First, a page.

Lori Nawyn: At Your Wit's End and Back: Finding Peace

Susan B. Garland and Rachel L. Sheedy: Strategies Married Couples Can Use to Boost Benefits

David Muhlbaum: Smart Tax Deductions Non-Itemizers Can Claim

Jill Weisenberger, M.S., R.D.N., C.D.E : Before You Lose Your Mental Edge

Dana Dovey: Coffee Drinkers Rejoice! Your Cup Of Joe Can Prevent Death From Liver Disease

Chris Weller: Electric 'Thinking Cap' Puts Your Brain Power Into High Gear

The Kosher Gourmet by Marlene Parrish A gift of hazelnuts keeps giving --- for a variety of nutty recipes: Entree, side, soup, dessert

April 4, 2014

Rabbi David Gutterman: The Word for Nothing Means Everything

Charles Krauthammer: Kerry's folly, Chapter 3

Amy Peterson: A life of love: How to build lasting relationships with your children

John Ericson: Older Women: Save Your Heart, Prevent Stroke Don't Drink Diet

John Ericson: Why 50 million Americans will still have spring allergies after taking meds

Cameron Huddleston: Best and Worst Buys of April 2014

Stacy Rapacon: Great Mutual Funds for Young Investors

Sarah Boesveld: Teacher keeps promise to mail thousands of former students letters written by their past selves

The Kosher Gourmet by Sharon Thompson Anyone can make a salad, you say. But can they make a great salad? (SECRETS, TESTED TECHNIQUES + 4 RECIPES, INCLUDING DRESSINGS)

April 2, 2014

Paul Greenberg: Death and joy in the spring

Dan Barry: Should South Carolina Jews be forced to maintain this chimney built by Germans serving the Nazis?

Mayra Bitsko: Save me! An alien took over my child's personality

Frank Clayton: Get happy: 20 scientifically proven happiness activities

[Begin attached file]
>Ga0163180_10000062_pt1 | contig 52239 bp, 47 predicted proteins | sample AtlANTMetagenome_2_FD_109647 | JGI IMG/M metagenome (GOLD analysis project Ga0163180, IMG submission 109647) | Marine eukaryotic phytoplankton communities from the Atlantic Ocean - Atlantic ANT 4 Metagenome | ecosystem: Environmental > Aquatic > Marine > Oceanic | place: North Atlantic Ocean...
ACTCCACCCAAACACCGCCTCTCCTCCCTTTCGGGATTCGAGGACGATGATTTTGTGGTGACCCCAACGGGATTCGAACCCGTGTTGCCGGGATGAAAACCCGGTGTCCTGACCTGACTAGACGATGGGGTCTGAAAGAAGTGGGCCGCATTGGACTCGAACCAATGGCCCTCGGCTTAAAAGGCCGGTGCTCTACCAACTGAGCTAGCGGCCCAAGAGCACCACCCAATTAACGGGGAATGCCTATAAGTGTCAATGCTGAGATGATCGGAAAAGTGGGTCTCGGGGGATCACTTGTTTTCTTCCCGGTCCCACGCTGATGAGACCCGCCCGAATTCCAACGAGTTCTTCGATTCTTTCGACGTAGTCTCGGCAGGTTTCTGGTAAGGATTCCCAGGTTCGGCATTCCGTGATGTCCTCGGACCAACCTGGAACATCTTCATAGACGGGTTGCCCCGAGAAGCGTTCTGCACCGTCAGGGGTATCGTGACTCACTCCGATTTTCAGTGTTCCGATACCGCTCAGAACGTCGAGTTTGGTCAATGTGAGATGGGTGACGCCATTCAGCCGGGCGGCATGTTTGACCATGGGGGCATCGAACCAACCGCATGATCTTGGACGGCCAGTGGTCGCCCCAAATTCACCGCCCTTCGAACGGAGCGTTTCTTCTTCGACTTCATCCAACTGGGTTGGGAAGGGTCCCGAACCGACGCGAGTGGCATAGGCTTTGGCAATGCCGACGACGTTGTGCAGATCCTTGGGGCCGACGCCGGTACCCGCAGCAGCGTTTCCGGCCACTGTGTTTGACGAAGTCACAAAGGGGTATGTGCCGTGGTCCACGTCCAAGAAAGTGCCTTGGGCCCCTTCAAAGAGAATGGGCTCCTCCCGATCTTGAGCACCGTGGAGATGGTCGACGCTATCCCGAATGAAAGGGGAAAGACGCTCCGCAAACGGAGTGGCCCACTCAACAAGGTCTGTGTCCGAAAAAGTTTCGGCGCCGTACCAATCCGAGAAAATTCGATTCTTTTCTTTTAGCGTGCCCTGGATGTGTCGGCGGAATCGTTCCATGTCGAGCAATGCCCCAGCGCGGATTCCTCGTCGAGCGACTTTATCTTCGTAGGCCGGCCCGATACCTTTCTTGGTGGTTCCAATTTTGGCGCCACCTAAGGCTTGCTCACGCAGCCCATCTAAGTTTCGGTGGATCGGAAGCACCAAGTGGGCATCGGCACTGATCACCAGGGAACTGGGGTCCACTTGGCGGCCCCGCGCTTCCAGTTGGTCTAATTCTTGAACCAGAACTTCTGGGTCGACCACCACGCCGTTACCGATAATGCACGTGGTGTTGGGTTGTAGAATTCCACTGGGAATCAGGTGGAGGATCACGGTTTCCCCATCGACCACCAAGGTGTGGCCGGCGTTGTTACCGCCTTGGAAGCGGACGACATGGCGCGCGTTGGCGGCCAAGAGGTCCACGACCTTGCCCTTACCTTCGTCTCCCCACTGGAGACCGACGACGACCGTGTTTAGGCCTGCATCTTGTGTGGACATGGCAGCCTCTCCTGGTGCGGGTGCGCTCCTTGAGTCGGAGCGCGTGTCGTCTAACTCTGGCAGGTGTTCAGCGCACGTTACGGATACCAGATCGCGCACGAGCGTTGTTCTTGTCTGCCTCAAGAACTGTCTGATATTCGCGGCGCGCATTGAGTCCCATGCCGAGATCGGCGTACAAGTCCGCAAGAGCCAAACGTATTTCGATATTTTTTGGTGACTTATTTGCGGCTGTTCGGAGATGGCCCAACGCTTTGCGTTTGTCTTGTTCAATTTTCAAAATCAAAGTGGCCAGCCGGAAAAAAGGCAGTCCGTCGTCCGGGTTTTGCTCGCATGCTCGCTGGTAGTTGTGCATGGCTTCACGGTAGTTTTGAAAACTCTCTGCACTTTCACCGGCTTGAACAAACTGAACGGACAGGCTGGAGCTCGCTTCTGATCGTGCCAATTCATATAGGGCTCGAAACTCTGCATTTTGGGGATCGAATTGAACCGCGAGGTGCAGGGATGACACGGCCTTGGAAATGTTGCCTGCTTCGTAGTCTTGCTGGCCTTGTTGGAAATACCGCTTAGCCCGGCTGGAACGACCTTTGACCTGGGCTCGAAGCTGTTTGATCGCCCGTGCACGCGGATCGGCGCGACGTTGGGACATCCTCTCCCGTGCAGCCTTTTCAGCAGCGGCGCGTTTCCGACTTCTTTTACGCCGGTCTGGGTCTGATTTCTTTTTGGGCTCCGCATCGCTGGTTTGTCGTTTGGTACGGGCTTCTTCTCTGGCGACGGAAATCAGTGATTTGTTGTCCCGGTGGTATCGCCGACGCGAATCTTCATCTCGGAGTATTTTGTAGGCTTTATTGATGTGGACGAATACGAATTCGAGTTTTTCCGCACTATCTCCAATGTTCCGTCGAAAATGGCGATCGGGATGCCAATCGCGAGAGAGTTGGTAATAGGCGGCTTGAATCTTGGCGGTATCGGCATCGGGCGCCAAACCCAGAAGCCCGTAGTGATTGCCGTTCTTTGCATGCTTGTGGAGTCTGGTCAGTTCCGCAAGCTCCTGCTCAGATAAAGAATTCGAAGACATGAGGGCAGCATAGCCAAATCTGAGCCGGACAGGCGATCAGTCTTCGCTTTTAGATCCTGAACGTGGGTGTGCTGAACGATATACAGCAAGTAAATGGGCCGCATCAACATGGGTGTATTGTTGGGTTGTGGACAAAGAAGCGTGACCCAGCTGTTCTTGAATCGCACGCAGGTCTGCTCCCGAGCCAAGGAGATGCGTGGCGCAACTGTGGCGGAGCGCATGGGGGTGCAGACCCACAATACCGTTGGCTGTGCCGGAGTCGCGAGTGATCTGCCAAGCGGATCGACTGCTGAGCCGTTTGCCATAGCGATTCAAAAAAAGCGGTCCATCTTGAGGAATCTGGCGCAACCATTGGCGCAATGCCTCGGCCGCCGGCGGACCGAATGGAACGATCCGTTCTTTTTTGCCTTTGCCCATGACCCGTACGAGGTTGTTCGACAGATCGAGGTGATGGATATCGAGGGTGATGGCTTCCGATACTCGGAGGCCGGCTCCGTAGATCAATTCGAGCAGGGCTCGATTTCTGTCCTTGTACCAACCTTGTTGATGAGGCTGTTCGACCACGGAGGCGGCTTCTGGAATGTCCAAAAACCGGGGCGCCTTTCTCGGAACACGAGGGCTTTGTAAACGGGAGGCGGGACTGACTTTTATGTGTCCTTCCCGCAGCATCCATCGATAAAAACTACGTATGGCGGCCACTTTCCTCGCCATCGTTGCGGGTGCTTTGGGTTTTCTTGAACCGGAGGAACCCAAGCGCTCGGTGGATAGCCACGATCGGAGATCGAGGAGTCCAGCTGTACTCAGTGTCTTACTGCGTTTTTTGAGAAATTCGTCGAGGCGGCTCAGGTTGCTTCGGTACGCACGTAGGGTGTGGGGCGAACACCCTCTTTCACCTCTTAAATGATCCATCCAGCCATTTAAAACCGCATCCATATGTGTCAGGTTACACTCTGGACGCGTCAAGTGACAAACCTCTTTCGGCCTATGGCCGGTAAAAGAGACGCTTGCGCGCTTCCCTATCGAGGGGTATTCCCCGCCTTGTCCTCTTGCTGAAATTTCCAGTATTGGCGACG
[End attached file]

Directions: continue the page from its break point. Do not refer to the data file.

Susan Scutti: It's Genetic! Obesity and the 'Carb Breakdown' Gene

Lecia Bushak: Why Hand Sanitizer May Actually Harm Your Health

Stacy Rapacon: Great Funds You Can Own for $500 or Less

Cameron Huddleston: 7 Ways to Save on Home Decor

The Kosher Gourmet by Steve Petusevsky Exploring ingredients as edible-stuffed containers (TWO RECIPES + TIPS & TECHINQUES)

Jewish World Review August 11, 2008 10 Menachem-Av 5768

Hardball and Hard Calls

By Suzanne Fields

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http://www.JewishWorldReview.com | Britney Spears, blah blah blah. Paris Hilton, blah blah blah. Faces of presidents on dollar bills, blah blah blah.

Every presidential campaign has its silly season, and we're in one now. This is hardly the first such season. When George Washington chose not to run for a third term, the political parties turned political debates into brawls. The most honorable of men traded in various forms of exaggeration, hyperbole, lies and innuendo.

That happens when the stakes are high and human emotions, driven by ambition and power, litter the landscape like trash on the streets after the circus leaves town. In that campaign of 1800, Abigail Adams said the fight between her husband John and Thomas Jefferson spilled enough vitriol and venom to "ruin and corrupt the minds and morals of the best people in the world."

Despite their public scorn of "negative campaigning," both John McCain and Barack Obama have both sampled life on the low road. That will pass when one of them is elected and moves forward to run the country rather than run a campaign. The low road is always tempting, like driving bumper cars at the amusement park. Adlai Stevenson twice ran against Dwight D. Eisenhower vowing to "educate and elevate." He lost both times.